# First Law of Thermodynamics and path-dependence of $dU = \bar{d}Q + \bar{d}W$

The first law of thermodynamics can be expressed mathematically as

$dU = \bar{d}Q + \bar{d}W$

Where $dU$ is an exact differential and $\bar{d}Q$ and $\bar{d}W$ are inexact differentials.

Now we know that $U$ is a state function, however $Q$ and $W$ are process functions (correct me if I'm wrong). Mathematically that means that $U$ is independent of path, whereas $Q$ and $W$ are path dependent.

Hence $\Delta U = U_f - U_i = c$ for all paths between the points $i$ and $f$. However $\Delta Q= Q_f -Q_i \neq a$ and $\Delta W= W_f -W_i \neq b$ for constants $a$ and $b$ for all paths between the points $i$ and $f$. How can that be possible?

How can a path independent function be the sum of two path dependent functions?

• Why should that not be possible? E.g. f(x)=x depends on x, g(x)=1-x depends on x, f(x)+g(x) does not. May 10, 2017 at 20:51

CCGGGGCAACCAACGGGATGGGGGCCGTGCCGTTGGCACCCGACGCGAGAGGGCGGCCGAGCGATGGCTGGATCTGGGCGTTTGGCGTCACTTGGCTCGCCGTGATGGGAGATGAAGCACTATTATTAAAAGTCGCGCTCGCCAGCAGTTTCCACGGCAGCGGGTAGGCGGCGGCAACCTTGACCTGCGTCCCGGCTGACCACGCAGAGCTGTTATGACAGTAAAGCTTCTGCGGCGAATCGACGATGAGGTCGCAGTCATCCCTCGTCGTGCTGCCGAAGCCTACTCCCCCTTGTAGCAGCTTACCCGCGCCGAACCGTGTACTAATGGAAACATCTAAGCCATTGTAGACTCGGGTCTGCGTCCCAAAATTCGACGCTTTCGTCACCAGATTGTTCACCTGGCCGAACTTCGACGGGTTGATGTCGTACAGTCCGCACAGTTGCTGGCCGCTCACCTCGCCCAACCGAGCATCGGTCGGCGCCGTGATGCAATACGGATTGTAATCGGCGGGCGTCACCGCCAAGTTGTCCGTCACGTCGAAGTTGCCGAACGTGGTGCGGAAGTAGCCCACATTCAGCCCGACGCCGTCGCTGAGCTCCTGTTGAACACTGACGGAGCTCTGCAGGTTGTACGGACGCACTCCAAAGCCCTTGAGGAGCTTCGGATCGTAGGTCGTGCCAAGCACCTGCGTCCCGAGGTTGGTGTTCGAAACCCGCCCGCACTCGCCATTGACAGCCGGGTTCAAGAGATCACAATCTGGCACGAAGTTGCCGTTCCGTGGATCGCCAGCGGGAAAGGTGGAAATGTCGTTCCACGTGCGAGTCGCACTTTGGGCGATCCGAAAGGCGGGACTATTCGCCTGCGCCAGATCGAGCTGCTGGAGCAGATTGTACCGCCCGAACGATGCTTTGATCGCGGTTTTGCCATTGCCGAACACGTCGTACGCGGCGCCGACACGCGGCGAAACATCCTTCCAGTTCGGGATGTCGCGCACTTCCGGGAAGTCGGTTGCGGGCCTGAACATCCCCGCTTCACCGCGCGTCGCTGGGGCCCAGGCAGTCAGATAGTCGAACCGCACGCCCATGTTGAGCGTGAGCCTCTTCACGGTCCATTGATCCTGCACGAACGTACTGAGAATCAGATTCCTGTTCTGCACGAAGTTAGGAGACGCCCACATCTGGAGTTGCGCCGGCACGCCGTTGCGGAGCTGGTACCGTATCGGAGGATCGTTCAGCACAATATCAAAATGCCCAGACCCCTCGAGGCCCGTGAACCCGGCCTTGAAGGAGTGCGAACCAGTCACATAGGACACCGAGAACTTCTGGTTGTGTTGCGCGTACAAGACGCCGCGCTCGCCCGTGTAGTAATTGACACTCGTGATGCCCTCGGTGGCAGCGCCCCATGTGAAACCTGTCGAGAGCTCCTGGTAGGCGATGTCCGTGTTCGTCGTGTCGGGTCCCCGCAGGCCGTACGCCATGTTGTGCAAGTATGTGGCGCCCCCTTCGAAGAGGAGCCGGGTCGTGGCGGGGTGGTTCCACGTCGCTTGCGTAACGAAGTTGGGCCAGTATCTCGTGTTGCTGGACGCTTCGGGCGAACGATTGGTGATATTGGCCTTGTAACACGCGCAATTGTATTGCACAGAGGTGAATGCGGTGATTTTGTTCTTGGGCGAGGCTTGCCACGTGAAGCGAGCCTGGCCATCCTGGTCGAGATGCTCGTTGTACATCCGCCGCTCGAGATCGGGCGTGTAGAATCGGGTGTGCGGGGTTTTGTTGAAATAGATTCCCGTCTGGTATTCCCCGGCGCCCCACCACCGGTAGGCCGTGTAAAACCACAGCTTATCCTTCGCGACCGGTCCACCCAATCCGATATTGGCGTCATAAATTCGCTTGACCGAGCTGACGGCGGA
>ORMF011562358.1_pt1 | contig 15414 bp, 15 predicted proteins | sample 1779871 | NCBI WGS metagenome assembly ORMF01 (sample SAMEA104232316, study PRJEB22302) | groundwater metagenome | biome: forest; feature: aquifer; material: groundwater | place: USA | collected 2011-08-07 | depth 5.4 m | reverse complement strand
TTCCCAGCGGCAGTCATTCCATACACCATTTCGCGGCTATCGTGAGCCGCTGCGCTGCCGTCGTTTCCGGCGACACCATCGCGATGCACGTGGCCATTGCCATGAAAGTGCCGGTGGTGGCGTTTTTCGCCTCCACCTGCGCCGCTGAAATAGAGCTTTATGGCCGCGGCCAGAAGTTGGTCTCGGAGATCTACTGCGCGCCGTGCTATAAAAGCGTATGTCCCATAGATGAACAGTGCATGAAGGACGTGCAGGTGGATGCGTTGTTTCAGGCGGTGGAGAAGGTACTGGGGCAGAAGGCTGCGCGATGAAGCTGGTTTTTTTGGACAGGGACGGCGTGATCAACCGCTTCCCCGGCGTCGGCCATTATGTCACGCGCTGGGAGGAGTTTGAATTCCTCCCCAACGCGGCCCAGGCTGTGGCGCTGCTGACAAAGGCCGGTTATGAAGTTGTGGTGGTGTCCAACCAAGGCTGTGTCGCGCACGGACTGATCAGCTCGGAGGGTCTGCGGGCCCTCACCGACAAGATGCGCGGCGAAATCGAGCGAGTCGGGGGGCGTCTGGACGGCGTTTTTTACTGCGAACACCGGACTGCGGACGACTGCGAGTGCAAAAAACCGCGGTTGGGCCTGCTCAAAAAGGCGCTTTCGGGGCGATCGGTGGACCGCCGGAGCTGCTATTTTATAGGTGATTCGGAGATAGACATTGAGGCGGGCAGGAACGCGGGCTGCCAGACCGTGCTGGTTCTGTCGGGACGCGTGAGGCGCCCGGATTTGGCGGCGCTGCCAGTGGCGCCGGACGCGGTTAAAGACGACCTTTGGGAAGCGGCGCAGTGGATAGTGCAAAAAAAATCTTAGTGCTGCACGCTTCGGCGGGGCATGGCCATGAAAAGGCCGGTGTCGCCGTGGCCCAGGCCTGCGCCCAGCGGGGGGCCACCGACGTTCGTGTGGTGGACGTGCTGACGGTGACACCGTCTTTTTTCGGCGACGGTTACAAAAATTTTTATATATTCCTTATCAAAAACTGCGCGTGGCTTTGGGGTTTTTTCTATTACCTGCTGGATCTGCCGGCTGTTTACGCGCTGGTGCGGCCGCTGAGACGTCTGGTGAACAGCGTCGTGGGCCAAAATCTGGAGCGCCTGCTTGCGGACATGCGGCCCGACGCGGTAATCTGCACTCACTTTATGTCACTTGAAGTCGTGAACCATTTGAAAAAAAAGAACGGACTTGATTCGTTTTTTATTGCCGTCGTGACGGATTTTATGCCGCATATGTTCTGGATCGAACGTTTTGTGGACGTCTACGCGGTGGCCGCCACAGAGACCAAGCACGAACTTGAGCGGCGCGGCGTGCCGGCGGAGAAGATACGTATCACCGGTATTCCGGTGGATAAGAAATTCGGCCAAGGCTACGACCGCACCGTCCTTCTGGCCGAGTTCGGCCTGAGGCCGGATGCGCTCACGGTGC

However $\Delta Q= Q_f -Q_i \neq a$ and $\Delta W= W_f -W_i \neq b$ for constants $a$ and $b$ for all paths between the points $i$ and $f$.
The key point is that there is no such thing as $\Delta Q= Q_f -Q_i$ and $\Delta W= W_f -W_i$.
The first law should be written as $\Delta U = Q-W$ where $\Delta U = U_{\rm final}-U_{\rm initial}$ is the change in internal energy of the system, $Q$ is the heat supplied to the system and $W$ is the work done by the system.
It is sometimes written as $\Delta U = \delta Q-\delta W$ where $\delta Q$ is the infinitesimal increment of heat supplied to the system and $\delta W$ is the infinitesimal increment of work done by the system.